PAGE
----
Tom grew up in Milwaukee, bartended in Wauwatosa in the '70s and moved here in 1984.
Commentary, observations and musings about the outdoors, life in general and maybe Tosa politics and personalities will be the order of the day. He savors a lively debate as much as terrific cooking.
I have been feeling a bit lowly lately. Cranky too.
Right hip osteoarthritis with findings which should be correlated with the clinical scenario of cam-type femoroacetabular impingment.
Staring at the email from radiology I scratched my hip and wondered what the next step would be.
Shortly thereafter arrived this message from my primary care physician -
Your x-ray suggests that there may be a defect in the working of the joint when you are in certain positions, partially but not entirely due to arthritis, but an orthopedist should review your x-ray and your examination to make a better determination. Sometimes more detail from a CT scan or MRI could be beneficial. I left U a cell phone message to this effect, also mentioning that we often use the orthopedists at the sports medicine clinic or certainly would use one of your choosing. Simply let us know your preference and we will make the referral.
Over the years I noticed that from time-to-time if I pushed myself on my bicycle or after a day or more of chasing pheasants with Girlfriend my right hip would start talking to me. It was saying something to this effect - You're pushing a bit hard aren't you? Give me some rest. And some ibuprofen please.
It has been a rough summer.
Following winter's respite - early this spring that hip started talking to me. The chatter and volume increased. Then it would not shut-up.
As the months passed the talking took on an angry tone. It was muttering constantly and occasionally would shout or bark at me.
Consequently, bicycling was bought and paid-for with vicodin. Trips to the gym stopped as the treadmill was out of the question. Weight gain followed. Dog training suffered. The dogs were depressed - Jill was stressed. Gardening became a mixed batch of joy and ordeal. And I dared not climb a tree-stand for fear of the joint giving out and falling to the ground. I bow hunt Terra firma now. Curling is a non-starter. All the while the hip was telling me - Take me to a doctor. There's something not quite right with me.
More x-rays and an MRI followed.
The most recent visit - and third doctor - brought this revelation. Sorry to break it to you but a minimally invasive arthroscopic repair would have a low probability of success. Two or more years ago we might have been able to squeeze another five, maybe ten years out of that joint. Not now. You have about 1 millimeter or less of cartilage remaining. That's as thick as the tip of this pen. I'm sorry I haven't better news but there is nothing I can do to repair it. You need to have the entire joint replaced.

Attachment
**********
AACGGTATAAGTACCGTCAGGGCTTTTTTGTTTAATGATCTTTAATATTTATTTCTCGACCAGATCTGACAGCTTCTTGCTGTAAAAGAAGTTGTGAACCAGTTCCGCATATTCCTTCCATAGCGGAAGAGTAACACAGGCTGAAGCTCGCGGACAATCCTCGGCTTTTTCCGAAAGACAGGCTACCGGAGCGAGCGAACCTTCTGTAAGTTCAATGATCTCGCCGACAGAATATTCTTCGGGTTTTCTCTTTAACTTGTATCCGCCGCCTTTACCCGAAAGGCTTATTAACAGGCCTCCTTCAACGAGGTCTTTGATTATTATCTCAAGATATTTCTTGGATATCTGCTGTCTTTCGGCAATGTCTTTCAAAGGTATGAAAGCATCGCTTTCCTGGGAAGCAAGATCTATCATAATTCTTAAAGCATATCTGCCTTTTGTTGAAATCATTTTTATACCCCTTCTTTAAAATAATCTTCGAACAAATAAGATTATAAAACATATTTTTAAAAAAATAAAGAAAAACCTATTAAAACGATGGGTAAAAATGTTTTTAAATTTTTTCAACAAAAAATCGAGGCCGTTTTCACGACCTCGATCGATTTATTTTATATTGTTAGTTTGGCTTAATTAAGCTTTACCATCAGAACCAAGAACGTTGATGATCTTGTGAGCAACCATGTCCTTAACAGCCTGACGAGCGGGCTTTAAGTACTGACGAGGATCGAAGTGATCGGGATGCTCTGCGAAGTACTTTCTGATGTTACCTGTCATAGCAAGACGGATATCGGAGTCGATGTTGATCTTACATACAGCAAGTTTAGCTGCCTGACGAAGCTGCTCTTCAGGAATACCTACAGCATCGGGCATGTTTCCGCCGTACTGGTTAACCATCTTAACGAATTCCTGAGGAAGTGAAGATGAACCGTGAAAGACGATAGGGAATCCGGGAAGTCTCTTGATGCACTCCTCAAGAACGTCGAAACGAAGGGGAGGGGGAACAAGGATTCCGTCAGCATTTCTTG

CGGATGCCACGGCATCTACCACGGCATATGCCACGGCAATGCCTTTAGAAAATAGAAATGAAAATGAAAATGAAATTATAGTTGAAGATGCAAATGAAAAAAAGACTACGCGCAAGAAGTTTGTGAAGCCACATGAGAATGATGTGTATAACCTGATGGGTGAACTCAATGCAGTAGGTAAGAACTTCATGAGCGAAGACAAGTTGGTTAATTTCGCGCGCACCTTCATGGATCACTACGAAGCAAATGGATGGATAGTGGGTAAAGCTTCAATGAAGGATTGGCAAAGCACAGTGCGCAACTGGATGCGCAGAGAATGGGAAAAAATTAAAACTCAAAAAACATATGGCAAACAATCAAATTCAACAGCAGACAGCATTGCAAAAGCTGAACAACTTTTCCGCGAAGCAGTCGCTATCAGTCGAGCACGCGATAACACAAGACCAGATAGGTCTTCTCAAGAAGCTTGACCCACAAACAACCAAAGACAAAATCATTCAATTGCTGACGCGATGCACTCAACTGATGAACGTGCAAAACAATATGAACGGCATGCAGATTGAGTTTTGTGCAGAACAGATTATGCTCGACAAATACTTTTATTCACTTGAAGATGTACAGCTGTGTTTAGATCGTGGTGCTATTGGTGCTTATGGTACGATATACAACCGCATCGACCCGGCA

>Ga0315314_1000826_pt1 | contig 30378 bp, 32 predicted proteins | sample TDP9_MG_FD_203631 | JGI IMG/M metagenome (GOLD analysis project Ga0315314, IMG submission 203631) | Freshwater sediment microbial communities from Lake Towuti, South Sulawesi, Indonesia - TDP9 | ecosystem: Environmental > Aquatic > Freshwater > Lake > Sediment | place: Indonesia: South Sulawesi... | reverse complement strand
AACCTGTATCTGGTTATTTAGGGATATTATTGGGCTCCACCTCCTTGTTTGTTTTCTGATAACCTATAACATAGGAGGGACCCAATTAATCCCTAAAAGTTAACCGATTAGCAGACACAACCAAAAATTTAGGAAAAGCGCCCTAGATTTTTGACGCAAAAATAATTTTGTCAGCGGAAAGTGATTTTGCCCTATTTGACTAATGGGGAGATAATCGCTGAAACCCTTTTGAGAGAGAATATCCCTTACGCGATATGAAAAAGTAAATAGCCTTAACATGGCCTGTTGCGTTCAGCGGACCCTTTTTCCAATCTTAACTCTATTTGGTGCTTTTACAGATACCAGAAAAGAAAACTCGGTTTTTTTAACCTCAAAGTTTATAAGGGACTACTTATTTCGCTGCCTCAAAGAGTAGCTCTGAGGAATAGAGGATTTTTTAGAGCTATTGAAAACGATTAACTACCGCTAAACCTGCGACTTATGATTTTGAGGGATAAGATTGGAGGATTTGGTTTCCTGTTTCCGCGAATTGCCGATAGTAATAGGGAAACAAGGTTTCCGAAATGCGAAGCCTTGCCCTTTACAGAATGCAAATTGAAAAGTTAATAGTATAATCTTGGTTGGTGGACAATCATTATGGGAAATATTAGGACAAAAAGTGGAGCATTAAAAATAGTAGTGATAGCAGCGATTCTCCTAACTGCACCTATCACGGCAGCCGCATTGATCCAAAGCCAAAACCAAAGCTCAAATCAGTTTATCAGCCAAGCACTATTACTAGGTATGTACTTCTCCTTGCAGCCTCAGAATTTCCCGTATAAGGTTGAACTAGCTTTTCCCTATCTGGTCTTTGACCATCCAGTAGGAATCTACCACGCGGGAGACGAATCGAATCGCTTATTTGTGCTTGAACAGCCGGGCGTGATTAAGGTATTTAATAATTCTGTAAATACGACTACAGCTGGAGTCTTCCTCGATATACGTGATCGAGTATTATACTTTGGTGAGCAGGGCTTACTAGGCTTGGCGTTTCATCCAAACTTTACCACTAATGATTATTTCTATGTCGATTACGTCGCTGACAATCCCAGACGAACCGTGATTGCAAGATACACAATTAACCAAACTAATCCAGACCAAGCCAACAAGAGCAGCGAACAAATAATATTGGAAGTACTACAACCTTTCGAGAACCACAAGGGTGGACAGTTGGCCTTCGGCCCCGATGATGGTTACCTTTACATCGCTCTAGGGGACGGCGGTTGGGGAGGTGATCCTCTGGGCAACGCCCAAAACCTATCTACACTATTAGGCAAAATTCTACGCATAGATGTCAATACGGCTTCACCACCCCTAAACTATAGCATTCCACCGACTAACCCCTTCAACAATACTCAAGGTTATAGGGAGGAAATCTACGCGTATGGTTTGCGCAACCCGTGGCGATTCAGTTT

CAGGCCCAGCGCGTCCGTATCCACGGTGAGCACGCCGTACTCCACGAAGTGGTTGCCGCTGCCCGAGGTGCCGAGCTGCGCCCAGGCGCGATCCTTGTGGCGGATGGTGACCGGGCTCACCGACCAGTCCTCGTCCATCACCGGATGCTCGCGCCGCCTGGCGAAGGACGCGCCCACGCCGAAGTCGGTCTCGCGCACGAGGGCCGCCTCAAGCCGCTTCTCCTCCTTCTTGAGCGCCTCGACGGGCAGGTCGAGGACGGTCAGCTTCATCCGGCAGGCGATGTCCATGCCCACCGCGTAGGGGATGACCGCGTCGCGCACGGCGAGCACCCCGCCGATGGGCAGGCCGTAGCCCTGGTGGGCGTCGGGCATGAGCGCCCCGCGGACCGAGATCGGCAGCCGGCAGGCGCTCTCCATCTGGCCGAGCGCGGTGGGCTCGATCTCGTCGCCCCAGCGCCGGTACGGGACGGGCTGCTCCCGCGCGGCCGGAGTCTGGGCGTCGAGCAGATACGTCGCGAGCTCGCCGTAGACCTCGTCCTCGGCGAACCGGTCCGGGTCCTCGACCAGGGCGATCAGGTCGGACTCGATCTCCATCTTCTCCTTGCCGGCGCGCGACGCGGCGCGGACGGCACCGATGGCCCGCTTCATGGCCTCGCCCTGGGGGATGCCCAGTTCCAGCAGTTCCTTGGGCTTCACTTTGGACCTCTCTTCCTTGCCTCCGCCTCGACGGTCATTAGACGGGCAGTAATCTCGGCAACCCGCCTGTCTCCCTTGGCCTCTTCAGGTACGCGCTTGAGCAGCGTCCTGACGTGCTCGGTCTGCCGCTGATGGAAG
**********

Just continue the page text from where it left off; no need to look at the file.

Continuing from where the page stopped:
Honest and to the point.
I mentioned at the outset I was feeling poorly - didn't I?
I always figured that joint replacements were for really old people. Heck, I cannot think of a single blood relative in my extended family, alive or dead, that ever had one. Of course, many of those people were never very active. Any number over the age of fifty have diabetes or heart disease instead.
Jill told me to shake it off - Get over it. It's not like you received something serious - like a cancer diagnosis.
As a consequence of this grounded advice I'm trying to look at the positive side of things.
For instance, I won't be in the predicament that my brother-in-law's friend who lives in Sault Ste. Marie, Ontario finds himself. He has to wait eighteen months for a new hip - six months if he travels to Toronto. Can you believe that? My scheduling will be on my terms. I'm told that after I get my suspension replaced I should be able to do all the things I enjoy doing with few, if any, limitations. Furthermore, my hip will be newer than yours.
Everyone knows you can be a pain. What about that hip? Does your hip feel like a pain in the ass?
Actually no. It is more like a constant pain between the groin and the joint. A stabbing pain when rotated in certain directions. It's actually the change in my activities of daily living that is a pain in the patoot. It's making me nuts.
Nevertheless, I now have enough steroids injected into that joint and some stronger pain meds to get me through the pheasant and deer seasons. At least I'll be able to direct the conversation with my worn-out parts.
When I get that artificial hip this winter I am hopeful of muting the conversation entirely. And it will probably improve my curling game.